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First Utility

First Utility

First Utility is the largest independent energy supplier in the United Kingdom

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Supplier rating for First Utility in 2018

first utility supplier rating

First Utility was rated four stars out of five in uSwitch's most recent survey of UK households in 2018. The supplier earned the score for favourable marks from customers for its transfer process and customer service, among other categories.

About First Utility

First Utility is the seventh-largest utilities supplier in the UK. With one million customers, they are the first-biggest provider after the big six. They supply both gas and electricity.

The energy supplier has built its brand around being the answer for those fed up with the big six, saying that the energy market is 'old-fashioned, slow and monopolised'.

First Utility ranked #2 in overall customer satisfaction two years in a row in uSwitch's annual Customer Satisfaction Report.

1 million customer accounts

In September 2014, the supplier reached a milestone of 1 million customers. At the news, uSwitch Director of Consumer Policy stated:

"This This is a significant milestone for First Utility and evidence that small suppliers are at last beginning to drive competition and make the energy market work for consumers.

"The growing popularity of companies like First Utility shows that small suppliers are here to stay, thanks to the excellent deals they are offering. If the big six energy providers are to keep hold of their customers, they’ll have to look at introducing more competitive prices and improving their customer service."

Learn more about First Utility in our Meet the Small Suppliers interview.

Price History

In February 2017, First Utility announced a price rise of 9.7% (£102 per year on average) for standard dual fuel customers, effective 1 April 2017.

While the supplier stated that the majority of its customers are on fixed rate deals and so would not be affected by the price rise, uSwitch Energy Expert Claire Osborne noted that it was still a "significant" increase for the more than 100,000 customers not protected.

Previous price changes

In October 2013, First Utility pledged to help UK customers save on their bills by not raising energy prices for the 2013-2014 winter season. The supplier challenged the big six to follow its lead and promise to freeze prices for the winter season for their own customers.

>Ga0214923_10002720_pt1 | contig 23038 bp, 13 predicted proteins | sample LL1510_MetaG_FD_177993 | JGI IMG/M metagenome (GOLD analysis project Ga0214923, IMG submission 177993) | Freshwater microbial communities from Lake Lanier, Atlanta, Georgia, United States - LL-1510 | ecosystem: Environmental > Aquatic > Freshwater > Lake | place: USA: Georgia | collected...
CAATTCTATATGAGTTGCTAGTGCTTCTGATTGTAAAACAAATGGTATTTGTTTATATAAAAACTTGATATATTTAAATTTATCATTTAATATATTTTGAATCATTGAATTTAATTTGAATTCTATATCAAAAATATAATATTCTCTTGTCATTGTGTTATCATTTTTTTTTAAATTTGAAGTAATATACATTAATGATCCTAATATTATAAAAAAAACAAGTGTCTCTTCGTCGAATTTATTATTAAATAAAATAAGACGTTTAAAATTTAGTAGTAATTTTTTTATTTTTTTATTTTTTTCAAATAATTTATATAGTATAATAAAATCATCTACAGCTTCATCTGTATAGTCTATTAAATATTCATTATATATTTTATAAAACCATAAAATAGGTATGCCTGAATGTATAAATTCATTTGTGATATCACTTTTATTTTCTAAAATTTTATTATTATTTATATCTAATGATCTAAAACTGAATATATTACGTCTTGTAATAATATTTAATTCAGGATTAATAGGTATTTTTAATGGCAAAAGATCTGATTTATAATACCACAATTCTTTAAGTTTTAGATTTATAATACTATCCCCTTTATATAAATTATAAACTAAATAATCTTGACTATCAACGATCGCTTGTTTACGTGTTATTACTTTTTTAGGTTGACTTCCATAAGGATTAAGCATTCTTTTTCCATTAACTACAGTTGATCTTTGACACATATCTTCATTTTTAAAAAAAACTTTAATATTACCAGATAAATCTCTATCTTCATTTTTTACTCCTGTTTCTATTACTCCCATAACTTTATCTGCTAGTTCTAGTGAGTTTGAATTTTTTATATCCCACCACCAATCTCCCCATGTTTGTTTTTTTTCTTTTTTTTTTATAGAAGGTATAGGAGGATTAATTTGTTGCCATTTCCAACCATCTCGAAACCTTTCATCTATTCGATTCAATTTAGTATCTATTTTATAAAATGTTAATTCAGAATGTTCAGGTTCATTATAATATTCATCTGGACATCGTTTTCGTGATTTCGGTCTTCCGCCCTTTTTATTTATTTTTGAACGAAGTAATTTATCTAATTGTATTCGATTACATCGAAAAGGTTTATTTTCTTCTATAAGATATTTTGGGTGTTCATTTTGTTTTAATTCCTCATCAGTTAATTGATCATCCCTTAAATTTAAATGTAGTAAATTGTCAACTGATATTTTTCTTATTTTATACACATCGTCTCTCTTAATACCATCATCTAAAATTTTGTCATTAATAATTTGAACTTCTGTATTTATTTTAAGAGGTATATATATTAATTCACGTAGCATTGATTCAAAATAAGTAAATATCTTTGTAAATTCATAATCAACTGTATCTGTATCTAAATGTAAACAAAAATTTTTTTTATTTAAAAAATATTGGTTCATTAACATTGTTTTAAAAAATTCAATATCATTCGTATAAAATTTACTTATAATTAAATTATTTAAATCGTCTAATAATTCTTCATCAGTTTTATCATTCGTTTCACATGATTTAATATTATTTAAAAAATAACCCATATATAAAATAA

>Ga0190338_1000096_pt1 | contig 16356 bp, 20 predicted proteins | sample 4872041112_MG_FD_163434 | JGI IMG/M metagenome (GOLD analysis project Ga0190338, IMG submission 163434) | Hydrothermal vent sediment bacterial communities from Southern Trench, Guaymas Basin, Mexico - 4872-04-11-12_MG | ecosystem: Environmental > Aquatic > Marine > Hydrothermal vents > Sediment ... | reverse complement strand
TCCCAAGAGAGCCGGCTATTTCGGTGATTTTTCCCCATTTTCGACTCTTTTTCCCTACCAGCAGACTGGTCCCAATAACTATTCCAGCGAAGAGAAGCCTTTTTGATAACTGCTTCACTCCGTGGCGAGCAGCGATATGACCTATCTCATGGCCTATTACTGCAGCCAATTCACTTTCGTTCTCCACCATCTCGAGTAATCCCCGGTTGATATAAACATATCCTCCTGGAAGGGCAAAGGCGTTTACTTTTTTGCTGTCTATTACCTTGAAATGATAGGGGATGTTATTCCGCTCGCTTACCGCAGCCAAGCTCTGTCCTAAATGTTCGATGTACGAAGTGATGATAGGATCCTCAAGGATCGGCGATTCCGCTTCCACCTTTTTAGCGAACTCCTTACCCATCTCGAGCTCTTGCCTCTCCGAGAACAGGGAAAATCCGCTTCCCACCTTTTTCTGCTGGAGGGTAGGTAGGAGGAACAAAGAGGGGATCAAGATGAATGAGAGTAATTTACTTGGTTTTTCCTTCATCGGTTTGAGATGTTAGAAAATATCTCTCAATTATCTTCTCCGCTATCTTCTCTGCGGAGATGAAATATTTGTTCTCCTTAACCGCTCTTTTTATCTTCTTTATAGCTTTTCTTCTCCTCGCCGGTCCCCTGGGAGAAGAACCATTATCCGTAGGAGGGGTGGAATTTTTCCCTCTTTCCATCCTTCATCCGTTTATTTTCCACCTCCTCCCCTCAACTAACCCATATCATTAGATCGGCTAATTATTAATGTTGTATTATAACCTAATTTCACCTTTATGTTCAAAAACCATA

At the time of the price pledge announcement, First Utility CEO Ian McCaig stated: "First Utility is genuinely focused on reducing energy costs for consumers and our promise to hold down prices until after the winter lessens the worry about heating their homes during the coldest months of the year.

"Our promise will protect families from feeling the brunt of energy cost increases during the coldest months. As the largest UK independent, we believe we have a responsibility to loosen the hold the Big Six has on the UK energy market for the benefit of the hard pressed consumers and our winter price hold supports this ambition."

Worried about your winter energy costs?

Don't get caught out in the cold. Compare fixed rate energy deals now to secure your costs this winter!

In April 2013, First Utility announced a price rise for current customers, who were set to be automatically switched from the company's cheapest tariff on to a substantially more expensive tariff. This move pushed up the average annual dual fuel bill for these consumers by 18%, or £200 per year.

At the time, First Utility Founder Darren Braham noted that the increases had been held off as long as possible, and highlighted that — unlike many of the big six, who raised prices in autumn and winter — they waited until after the colder winter months to announce the rise.

In May 2012, First Utility released the cheapest fixed-price deal on the market, under-cutting the winning Big Switch tariff offered by The Co-operative Energy.

The move meant First Utility had the cheapest fixed price tariff as well as the cheapest variable tariff (the iSave V9) on the market at the time.

First Utility released the iSave plan in September 2009, which undercut the average household energy bill at the time by 14.5%.

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